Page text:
Girling said that currently, the U.S. imports more crude in tankers that run on oil — so approving the pipeline would allow the U.S. to use more oil from Canada, transported by pipeline and not by tanker. Girling said:
“If you deny the pipeline it’s a lose-lose. We lose jobs. We lose economic development and we lose energy security. And it likely leads to greater emissions in GHG.”
The problem is, this is not really what would happen if the pipeline is constructed. The State Department’s draft environmental assessment report said:
There is existing demand for crude oil, particularly heavy crude oil at refiners in the Gulf Coast area, but the ultimate disposition of crude oil transported by the proposed Project, and any refined products produced from that crude oil, would be determined by future market forces.
Which of course means that there is no assurance that the oil transported by the pipeline would not be refined and exported on tankers of their own, destined for other countries. The global oil market does not operate in nearly so zero-sum of a game. Morover, gas prices for U.S. consumers would increase, not decrease, according to recent reports.
Additionally, as the EPA made clear in its public comment submitted to the State Department’s draft report, the pipeline itself will emit greenhouse gases as tar sands crude is not going to pump itself down the length of the pipeline: power is required. EPA recommended using renewable resources, something TransCanada has not said it would do.
Furthermore, the emissions that would be released by the extraction, transportation, and burning of the tar sands oil in Alberta are not inevitable: Reuters found that the alternatives to the Keystone pipeline (like using trains) are so difficult and untenable that the pipeline is essentially the only feasible way those emissions would occur.
To be fair to TransCanada, it is easy to think a pipeline would be a more direct and safe method of getting a fluid from Point A to Point B. Yet the northern leg of the pipeline only exists in the hopes and dreams of TransCanada executives and lobbyists who think the project would be a huge boon — it is easy to think American citizens would have to wait until it is built to see who is right.
Fortunately, the United States already has a sort of test case: the southern leg of the Keystone XL pipeline is more than 75 percent complete across stretches of Texas and Oklahoma, which developers expect to complete by the end of 2013. The project that has not been approved by the State Department and White House is the as-yet-unbuilt northern leg. How is the southern portion doing?
Not so well, it turns out. Public Citizen reports that in just one 60-mile stretch north of the Sabine River in Texas, landowners have observed TransCanada and its vendor Michaels digging up buried sections of the pipeline, reportedly to address “dozens of anomalies, including dents and welds.”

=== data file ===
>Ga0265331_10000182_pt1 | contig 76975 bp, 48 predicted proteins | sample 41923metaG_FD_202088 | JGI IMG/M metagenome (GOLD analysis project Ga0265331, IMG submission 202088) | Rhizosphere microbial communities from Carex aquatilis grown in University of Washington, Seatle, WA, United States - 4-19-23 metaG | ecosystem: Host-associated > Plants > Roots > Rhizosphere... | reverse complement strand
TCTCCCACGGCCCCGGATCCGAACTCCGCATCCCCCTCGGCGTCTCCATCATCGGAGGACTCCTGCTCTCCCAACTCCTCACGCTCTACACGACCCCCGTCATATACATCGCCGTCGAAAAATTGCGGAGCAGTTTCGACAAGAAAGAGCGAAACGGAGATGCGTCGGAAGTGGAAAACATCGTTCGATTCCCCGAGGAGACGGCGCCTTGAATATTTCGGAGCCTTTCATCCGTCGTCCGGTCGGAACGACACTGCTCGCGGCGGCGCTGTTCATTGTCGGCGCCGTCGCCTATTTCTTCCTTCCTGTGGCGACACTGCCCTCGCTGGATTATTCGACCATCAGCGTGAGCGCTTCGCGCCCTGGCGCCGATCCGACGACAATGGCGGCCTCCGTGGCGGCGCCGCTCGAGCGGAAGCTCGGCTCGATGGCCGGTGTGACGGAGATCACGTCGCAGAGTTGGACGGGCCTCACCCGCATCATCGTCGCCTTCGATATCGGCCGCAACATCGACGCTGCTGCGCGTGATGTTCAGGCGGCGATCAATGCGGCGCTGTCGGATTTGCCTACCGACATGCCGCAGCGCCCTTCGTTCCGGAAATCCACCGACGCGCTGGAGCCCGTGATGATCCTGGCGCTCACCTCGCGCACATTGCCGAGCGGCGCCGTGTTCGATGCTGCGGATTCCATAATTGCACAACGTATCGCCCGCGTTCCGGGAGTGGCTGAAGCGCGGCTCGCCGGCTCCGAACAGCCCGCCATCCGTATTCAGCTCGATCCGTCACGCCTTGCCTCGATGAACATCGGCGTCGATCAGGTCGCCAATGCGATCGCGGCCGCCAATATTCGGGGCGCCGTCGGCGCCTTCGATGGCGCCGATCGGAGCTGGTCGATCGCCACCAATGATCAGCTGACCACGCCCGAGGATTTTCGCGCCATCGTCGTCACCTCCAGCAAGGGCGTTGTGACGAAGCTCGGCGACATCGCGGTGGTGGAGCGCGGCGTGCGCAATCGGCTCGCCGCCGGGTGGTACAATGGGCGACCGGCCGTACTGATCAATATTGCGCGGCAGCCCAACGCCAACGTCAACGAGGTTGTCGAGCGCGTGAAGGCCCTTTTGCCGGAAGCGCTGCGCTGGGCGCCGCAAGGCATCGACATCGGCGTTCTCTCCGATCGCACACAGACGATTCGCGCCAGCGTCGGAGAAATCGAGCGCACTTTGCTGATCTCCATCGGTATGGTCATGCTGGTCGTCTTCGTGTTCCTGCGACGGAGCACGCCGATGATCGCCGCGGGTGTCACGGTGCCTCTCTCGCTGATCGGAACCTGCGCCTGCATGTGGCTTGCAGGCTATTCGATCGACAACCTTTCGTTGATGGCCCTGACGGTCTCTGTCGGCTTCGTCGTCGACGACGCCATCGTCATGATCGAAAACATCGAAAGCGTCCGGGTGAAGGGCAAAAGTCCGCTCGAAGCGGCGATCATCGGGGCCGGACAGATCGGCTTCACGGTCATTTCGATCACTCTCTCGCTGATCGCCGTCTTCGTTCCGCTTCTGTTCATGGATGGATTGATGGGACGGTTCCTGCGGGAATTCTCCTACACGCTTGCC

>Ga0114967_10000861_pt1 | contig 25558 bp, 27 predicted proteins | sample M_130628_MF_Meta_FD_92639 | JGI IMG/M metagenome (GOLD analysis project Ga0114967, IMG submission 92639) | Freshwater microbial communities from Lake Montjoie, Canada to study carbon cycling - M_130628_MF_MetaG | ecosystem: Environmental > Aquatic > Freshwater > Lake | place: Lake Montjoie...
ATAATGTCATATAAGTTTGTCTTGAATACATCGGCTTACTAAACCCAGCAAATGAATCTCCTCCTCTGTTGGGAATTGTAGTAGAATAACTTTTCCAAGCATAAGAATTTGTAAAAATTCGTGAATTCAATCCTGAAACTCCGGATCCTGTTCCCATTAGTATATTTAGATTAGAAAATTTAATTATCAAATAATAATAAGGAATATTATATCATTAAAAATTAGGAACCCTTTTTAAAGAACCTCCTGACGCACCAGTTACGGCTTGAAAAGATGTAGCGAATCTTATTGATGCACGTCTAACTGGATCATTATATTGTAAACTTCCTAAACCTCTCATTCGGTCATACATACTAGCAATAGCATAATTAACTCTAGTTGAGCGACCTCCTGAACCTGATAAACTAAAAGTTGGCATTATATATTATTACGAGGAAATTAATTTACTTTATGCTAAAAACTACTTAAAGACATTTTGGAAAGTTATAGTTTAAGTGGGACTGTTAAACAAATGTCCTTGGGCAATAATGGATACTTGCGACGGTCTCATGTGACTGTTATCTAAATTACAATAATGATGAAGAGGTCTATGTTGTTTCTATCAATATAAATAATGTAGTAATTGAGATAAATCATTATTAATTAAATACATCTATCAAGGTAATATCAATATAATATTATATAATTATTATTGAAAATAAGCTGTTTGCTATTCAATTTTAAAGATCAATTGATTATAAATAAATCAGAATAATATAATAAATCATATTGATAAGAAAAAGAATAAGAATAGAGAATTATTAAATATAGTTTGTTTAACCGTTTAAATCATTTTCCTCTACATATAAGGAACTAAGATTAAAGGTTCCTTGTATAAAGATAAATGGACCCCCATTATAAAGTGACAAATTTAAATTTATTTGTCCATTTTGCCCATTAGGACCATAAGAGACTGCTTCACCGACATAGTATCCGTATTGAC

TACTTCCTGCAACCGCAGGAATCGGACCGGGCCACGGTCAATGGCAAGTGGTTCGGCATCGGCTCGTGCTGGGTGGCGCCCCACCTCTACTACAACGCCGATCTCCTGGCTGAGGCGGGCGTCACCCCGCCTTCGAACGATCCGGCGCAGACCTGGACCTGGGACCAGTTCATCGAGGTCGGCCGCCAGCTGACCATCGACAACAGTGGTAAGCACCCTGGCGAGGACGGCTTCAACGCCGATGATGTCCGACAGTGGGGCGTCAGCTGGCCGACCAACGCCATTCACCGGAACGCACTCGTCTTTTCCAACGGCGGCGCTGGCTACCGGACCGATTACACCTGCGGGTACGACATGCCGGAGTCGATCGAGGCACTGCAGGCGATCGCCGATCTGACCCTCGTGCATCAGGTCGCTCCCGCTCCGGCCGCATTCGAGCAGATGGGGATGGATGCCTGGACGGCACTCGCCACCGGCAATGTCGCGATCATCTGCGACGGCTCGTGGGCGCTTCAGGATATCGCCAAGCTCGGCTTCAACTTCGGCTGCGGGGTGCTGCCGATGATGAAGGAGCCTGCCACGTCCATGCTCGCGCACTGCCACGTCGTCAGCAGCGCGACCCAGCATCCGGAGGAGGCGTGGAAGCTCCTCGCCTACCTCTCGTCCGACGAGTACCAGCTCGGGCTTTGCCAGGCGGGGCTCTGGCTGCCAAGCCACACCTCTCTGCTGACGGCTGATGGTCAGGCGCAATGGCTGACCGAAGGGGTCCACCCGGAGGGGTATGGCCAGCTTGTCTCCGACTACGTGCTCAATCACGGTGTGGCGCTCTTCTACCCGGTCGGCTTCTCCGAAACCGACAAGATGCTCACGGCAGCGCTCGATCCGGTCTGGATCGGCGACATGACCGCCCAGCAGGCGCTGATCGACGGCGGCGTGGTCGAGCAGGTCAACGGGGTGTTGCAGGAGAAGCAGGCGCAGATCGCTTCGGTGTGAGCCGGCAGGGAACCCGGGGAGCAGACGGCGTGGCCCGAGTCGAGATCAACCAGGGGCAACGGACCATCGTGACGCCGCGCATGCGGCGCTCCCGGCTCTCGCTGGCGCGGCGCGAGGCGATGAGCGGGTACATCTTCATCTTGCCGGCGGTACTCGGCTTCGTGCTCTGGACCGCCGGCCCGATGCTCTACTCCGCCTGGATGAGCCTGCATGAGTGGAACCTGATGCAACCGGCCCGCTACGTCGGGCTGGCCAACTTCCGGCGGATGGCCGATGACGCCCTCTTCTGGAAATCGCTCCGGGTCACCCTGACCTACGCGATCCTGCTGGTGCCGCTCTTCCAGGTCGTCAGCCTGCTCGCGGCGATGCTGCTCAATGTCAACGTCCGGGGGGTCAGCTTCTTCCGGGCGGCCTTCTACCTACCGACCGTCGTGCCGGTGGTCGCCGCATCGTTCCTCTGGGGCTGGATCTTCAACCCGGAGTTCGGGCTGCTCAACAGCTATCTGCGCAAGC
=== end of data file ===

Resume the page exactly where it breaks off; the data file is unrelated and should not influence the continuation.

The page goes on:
Per Public Citizen’s release:
The pipeline problems are marked with stakes. A marked section will have a stake that reads “Anomaly” and a number on one end of the section to be excavated, said Public Citizen’s Rita Beving, who has been working with landowners along this and other tar sands pipelines in Northeast Texas. A nearby second stake will often read “Dent” or “Weld,” she said. Residents saw these stakes and pipeline spray painted with “Dent” and “Cut Out,” and observed contractors spraying the new pipe with coating.
“The company does not have to reveal what happened, but seeing a completed pipeline having welds and dents cut out is reminiscent of other infamous low-quality pipelines built by a variety of companies that PHMSA has identified in the last few years,” said former TransCanada engineer Evan Vokes. “The odds are not favorable to avoid a leak when we are seeing problems such as these with a newly constructed pipeline, and a leak poses dangers for the people who live along this route.”
The first Keystone pipeline, originating in Canada and terminating in Illinois, had 12 spills in its first year, ranging from 2 gallons to 21,000 gallons. This is the largest number of spills during any U.S. pipeline’s first year in history. That such a new pipeline had so many problems directly refutes arguments that spills of older tar sands pipelines (like Exxon’s Pegasus spill in Arkansas in April) are a reason to build new, “safer” ones like Keystone XL.
So is this project (the northern Keystone leg) actually going to happen? TransCanada CEO Girling certainly seems to think so, telling Bloomberg Government: “I remain extremely confident that we’ll get the green light to build this pipeline.”